To say I love burgers is an understatement. I’d happily eat burgers every week if CB, general common sense, a strong sense of culinary shame, and coronary health concerns didn’t stop me. I’m trying desperately not to embarrass myself here – I seriously can’t get enough of them. What’s the provenance of this? I’m not 100% sure – I think it’s something to do with growing up in the kind of home that’s always favoured fresh, healthy food with a firm emphasis on no junk food. That’s exactly the kind of person I am – tell me something’s no good for me and I’ll develop a debilitating fondness for it in every form it comes in.
There’s no denying the rise and fall of The Burger can be well tracked across a number of different increasingly stupidly named burger joints (I won’t name any here until I see some sponsorship coins thank you) where the menu will offer similar variations on a theme. Generally speaking it’ll start at a plain burger (if you’re the kind of person who orders this, come see me afterwards please) before moving on to cheese, bacon cheese, chilli cheese and so on before it reaches the dregs section – skinny “no bun” burgers, chicken burgers and vegetarian burgers. I’m not here to police your choices but I am here to tell you I know what the f**k I’m doing here – if you went out for a burger, don’t order from that part of the menu.
Briefly, the composition of a good burger, if you were wondering: thick, VERY well seasoned patty, slightly wider than the bun when raw because it’ll shrink (c’mon); good quality, well melted cheese (personally would never go for a mature cheddar as it’ll overpower everything – a Swiss, mild cheddar or American cheese will do); crisped (but not crispy – you understand) bacon, thick cut with fat removed; red onion rings, pan fried lovingly in the beef and/or bacon fat; thick slice(s) of fresh tomato; a good squeeze each of mayo and American mustard and then slices of your favourite pickles. I personally don’t dick around with lettuce but that’s personal preference friends. Brioche burger bun (fried in the remnants of whatever is in your pan if your cardiologist will allow it) is the expert choice. The point is, pick your toppings, don’t make them too ridiculous (patty + pulled pork + extras or patty + chilli + extras is asking for trouble, a mess and indigestion. Save it for another time) and come to terms with your own burger truth.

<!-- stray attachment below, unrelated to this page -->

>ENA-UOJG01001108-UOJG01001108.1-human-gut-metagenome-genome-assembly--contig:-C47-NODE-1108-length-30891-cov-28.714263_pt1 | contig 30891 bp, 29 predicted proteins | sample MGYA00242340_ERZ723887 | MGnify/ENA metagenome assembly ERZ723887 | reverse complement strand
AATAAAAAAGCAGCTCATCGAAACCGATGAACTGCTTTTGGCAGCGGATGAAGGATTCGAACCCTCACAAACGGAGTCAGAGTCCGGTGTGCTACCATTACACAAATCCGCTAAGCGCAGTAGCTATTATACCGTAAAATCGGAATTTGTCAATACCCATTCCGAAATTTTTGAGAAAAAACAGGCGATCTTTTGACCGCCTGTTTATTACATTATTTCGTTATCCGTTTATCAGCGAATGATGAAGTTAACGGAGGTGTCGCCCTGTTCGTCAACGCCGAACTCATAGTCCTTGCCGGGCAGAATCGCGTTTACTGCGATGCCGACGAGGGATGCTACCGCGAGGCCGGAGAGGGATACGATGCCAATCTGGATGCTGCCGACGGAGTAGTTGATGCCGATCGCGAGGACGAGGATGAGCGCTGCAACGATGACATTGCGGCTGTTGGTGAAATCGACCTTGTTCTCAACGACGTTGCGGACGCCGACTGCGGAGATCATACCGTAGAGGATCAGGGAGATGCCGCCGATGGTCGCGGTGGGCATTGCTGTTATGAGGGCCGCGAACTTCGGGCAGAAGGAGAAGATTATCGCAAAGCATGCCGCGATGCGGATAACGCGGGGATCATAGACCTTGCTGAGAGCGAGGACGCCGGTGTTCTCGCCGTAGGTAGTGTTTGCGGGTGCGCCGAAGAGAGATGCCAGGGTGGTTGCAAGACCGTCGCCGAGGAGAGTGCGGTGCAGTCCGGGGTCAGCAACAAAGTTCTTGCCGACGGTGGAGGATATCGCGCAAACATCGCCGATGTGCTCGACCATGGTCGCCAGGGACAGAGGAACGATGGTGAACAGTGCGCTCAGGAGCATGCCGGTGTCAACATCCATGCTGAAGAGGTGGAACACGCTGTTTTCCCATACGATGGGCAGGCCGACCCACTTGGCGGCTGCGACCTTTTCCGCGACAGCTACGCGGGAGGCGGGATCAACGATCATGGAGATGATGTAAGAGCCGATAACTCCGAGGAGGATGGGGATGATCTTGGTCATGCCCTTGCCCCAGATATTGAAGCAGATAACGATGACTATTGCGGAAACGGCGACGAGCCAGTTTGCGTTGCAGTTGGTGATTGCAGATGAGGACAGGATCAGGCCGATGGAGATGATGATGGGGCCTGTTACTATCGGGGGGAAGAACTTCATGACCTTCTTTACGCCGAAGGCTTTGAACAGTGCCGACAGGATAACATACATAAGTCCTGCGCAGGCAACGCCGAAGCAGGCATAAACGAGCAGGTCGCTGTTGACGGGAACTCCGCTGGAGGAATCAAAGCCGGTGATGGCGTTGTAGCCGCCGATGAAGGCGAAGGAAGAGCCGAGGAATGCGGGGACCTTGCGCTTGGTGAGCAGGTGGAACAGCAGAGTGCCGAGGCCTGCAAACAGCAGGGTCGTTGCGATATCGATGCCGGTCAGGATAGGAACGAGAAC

I’ve spoken at length here and much of it has been fairly militant. I hope this serves to show you how seriously I take this topic and gives you confidence where the truly poor quality of these pictures may not. Luckily burgers occupy that great paradoxical space in life – the uglier they look, the more I want them in my mouth. Blimey. Grab a beer and happy chomping!
Mandi's Homemade Burgers
- 500g lean mince beef (as lean as possible)
- 1/4 tsp garlic powder
- 1 tsp all purpose seasoning
- good grinding black pepper
- sprinkling of salt
- 1/2 tbsp vegetable oil
- 1 red onion, cut into half-moon slices
- 4 burger buns (we like brioche burger buns)
- American mustard
- slice cheese per burger (we use cheddar)
- 2 salad tomatoes, sliced
- Combine mince beef, garlic powder, purpose seasoning, black pepper and salt in a bowl and form into 4 patties.
- Heat up the oil in a frying pan and fry the burgers on a medium high heat for 5 minutes on the first side, then add the sliced red onion into the pan and flip the burgers for 3 minutes on the second side. Remove the burgers and put to one side, but leave the onions in the pan on a medium heat while you assemble the burgers.
- Cut your burger buns in half. If you’re feeling decadent then fire the bun halves into the frying pan, cut-side down, and fry with the onion for 1 minute (you’ll probably only have space to do 2 buns at a time). On the top side of the bun add a dollop of mayonnaise and a dollop of mustard, around half tsp of each. On the bottom half of the bun add the burger, then cheese, then sliced tomato, then fried onion, followed by the top half of the bun.
Serve with your choice of salad, fries, sweet potato wedges, or corn on the cob.